How many games do you have sitting your shelf that you’ve already played through, and barely even look at anymore? And how many games are there that you’ve been wanting to play – maybe even for years – but you just can’t justify the purchase of them, perhaps even because of the collection you already have? Of course you can trade in old games to corporate companies like GameStop or Best Buy, and even purchase used games. But let’s be honest.. that’s kind of a rip. They don’t give you much for your trade-in, and turn around and sell it as used for more than twice as much.
This is exactly the conundrum a group of gamers was discussing over at Reddit a while back, and developed it into a solution. Now, you can head over to 99gamers.com to trade your games one-on-one with other gamers, and receive and pay amounts much closer to the game’s value. Personally, I love this idea. It’s a process that’s been much-needed in the gaming community for quite a while, and it’s finally here. To hear more about the service, we recently contacted Brandon Kruzeniski of 99Gamers for some questions.
NiB- What is 99gamers.com?
BK- 99Gamers is a video game trading community. Members use 99Gamers as a platform to trade directly with each other. Members add their unwanted video games and sell them to other members for a virtual currency called ‘coins’ which are valued at $1 per coin. Members can then spend their earned coins on other games.
BK- I’m one of the founders of 99Gamers with the other being my brother Jon.
BK- I originally got the idea for a video game trading site when I came across a post on Reddit about how someone would shoot darts at their game collection to choose which game they would play next. I realized that this random person had a bunch of games that I would love to play but just haven’t had the chance to. I turned to my game collection and thought that this person would probably feel the same way about my game collection.
I was also tired of getting ripped off by GameStop, knowing they would turn around and sell the game for double the next day. I knew other video game trading sites existed, but none of them were what I wanted them to be.
I wasn’t sure how many people would be interested in something like this so I decided to post it to Reddit and see what the response was like. I was thinking maybe a few hundred people would see it and I’d be able to get some feedback on the idea, but within a few hours the post was at the top of r/gaming and even hit the front page for a while, resulting in thousands of signups. I then knew enough people felt the same way I did so I went forward with the site.
BK- First, we save people a lot of money. Trading on the site is completely free so you’ll really start to see the savings add up quickly. 99Gamers is built by gamers for gamers with the sole intention of getting more value out of your game collection. We are a platform for gamers to trade directly with each other so the middle man can be cut out. Many people feel like they get ripped off when using trade-in services so 99Gamers can be used as that alternative.
I’ve also found that because you have access to such a large game library you are more inclined to try out games you may have not given a chance before. You are then more likely to purchase the sequel when it comes out. For example I hadn’t played the Dead Space series yet but after getting the games through 99Gamers I ended up buying Dead Space 3 new.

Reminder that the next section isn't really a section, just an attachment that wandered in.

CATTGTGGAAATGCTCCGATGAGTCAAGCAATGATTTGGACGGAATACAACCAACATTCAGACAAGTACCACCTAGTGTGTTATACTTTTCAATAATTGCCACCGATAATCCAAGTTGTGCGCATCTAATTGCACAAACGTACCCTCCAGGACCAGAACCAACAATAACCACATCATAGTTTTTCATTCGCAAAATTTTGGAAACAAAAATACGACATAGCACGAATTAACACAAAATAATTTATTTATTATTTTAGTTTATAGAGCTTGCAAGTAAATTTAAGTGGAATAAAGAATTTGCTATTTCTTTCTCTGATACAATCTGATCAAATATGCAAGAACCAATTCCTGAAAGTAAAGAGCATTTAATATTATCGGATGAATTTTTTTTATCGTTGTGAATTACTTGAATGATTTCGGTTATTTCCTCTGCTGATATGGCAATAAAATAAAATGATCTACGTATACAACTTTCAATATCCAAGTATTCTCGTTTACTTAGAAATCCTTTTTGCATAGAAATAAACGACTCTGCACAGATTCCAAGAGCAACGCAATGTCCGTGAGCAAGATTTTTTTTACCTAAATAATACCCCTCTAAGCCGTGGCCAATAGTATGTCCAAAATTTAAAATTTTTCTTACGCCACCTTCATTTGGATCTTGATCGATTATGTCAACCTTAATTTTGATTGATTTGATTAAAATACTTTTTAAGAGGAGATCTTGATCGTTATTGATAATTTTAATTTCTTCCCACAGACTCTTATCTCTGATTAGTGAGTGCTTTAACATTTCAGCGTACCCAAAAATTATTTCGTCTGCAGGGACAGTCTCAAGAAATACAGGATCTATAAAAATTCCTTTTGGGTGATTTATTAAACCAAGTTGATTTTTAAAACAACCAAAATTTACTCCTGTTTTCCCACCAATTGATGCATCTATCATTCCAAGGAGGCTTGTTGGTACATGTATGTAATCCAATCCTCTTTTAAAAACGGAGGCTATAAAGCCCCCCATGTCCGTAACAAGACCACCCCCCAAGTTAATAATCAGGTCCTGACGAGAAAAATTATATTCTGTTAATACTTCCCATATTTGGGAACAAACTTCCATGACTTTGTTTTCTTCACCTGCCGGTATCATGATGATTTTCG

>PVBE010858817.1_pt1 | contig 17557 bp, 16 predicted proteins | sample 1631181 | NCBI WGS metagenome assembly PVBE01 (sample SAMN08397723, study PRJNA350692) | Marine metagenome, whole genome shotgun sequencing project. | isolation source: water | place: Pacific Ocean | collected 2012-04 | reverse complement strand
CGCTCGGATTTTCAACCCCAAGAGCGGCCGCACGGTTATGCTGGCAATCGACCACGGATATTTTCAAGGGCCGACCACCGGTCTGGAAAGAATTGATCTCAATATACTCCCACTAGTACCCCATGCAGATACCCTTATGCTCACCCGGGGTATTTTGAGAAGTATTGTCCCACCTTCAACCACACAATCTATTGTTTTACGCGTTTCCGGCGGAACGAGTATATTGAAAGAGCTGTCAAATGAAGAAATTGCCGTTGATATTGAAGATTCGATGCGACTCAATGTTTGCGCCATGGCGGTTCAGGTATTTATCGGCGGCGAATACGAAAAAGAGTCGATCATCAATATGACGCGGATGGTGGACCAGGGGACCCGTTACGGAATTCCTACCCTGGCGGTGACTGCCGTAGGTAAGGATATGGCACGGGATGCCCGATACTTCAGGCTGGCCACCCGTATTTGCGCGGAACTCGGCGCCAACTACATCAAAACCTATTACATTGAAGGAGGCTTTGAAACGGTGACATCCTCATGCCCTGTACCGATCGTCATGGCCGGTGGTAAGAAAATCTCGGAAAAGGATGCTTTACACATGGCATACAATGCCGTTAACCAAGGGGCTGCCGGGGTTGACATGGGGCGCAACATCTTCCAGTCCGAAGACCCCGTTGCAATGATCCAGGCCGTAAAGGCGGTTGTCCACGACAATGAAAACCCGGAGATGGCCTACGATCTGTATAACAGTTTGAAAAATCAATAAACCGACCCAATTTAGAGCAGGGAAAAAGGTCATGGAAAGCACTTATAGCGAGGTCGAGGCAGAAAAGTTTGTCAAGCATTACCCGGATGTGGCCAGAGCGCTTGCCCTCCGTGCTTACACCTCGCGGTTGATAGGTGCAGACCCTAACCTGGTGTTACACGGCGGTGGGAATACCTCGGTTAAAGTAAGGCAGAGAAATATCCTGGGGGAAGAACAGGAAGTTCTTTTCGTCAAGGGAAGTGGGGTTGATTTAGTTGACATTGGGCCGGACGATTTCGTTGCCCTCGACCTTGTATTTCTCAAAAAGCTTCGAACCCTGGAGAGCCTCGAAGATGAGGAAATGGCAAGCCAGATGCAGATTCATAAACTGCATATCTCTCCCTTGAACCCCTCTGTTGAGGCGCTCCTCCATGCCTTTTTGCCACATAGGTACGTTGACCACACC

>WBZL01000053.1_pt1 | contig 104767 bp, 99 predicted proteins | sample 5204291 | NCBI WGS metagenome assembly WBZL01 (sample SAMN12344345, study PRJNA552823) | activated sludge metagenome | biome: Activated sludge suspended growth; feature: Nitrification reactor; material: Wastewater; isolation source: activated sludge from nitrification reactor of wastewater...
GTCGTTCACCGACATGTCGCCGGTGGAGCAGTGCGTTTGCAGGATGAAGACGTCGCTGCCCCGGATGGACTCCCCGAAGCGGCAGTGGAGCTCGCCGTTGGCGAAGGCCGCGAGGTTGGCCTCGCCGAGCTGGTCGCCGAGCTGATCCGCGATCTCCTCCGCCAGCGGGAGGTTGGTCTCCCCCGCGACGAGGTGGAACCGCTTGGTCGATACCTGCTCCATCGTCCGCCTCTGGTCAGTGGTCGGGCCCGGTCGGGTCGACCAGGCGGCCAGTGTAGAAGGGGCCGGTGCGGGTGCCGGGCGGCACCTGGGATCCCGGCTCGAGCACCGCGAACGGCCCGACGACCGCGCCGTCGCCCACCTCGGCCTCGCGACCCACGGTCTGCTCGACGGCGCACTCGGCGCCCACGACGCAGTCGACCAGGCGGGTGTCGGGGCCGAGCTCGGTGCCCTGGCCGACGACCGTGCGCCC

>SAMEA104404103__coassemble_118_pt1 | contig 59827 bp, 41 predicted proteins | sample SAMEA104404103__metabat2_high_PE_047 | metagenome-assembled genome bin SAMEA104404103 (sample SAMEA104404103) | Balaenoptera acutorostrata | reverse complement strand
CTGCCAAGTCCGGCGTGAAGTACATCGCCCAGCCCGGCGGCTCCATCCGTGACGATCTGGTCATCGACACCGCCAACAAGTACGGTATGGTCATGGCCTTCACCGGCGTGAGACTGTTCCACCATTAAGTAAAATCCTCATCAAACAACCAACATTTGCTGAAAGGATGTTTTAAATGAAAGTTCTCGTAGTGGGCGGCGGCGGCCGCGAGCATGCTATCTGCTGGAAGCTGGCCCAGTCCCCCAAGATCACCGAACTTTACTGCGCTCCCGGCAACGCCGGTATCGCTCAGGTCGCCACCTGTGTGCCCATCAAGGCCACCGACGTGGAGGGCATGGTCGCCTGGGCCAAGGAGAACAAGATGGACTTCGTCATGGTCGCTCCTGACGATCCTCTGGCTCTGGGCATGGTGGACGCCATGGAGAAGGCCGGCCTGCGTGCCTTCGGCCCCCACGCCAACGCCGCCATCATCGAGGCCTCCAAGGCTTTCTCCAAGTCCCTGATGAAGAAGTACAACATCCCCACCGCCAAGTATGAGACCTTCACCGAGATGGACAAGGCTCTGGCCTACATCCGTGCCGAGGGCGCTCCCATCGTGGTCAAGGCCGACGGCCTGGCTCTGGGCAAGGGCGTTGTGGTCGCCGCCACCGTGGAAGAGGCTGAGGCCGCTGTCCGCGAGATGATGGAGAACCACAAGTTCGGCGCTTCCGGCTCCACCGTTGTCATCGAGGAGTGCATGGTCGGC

BK- We haven’t received any backlash at all. We’re still fairly new and have been mostly underground so it’s doubtful they know about us yet.
BK- We came out of beta about two months ago and we’re starting to pick up momentum. Just last week, it was nine months since I originally posted about the idea on Reddit so I did a follow up post about our progress so far. We ended up hitting the front page again which resulted in us more than doubling our user base within 24 hours. We went from having 2,300 members to now almost 6,000.
BK- Yes, I believe it has been received quite well. Both Reddit posts reached the front page which shows many people share the same feelings of not wanting to get ripped off by trade-in offers. When members trade directly with one another games can be offered at a lower value and people tend to appreciate knowing that their games will be going to a good home.
BK- Assassin’s Creed III and Far Cry 3 have been popular over the last few months. Now that the new Tomb Raider is out it usually gets picked up quite quickly. Pokémon games are of course always popular as everyone loves playing them. I’ve found people will often buy every game in a series together. The Mass Effect series has been very popular in the past.
BK- I actually had a list of games I had wanted when I came up with the idea and wouldn’t allow myself to get them through anywhere but 99Gamers. A few I’ve gotten are Kingdom Hearts, Max Payne 3, Pokémon SoulSilver and Assassin’s Creed II. One that I hadn’t yet received was Just Cause 2 but after the Reddit post last week I managed to grab it and it’s now on its way!
BK- Up next we’ll be adding PC games and digital codes. The search, browse and profile pages are getting a much improved new look. These will help members discover new and interesting games faster.
Down the road we plan on adding consoles and gaming accessories into the mix as well as some more exciting features. Our main goal continues to make buying and selling games as easy as possible so our members can spend more time playing games.
You can visit 99Gamers here: http://99gamers.com – Hopefully you’ll find something you’ve been wanting. Let us know how it goes!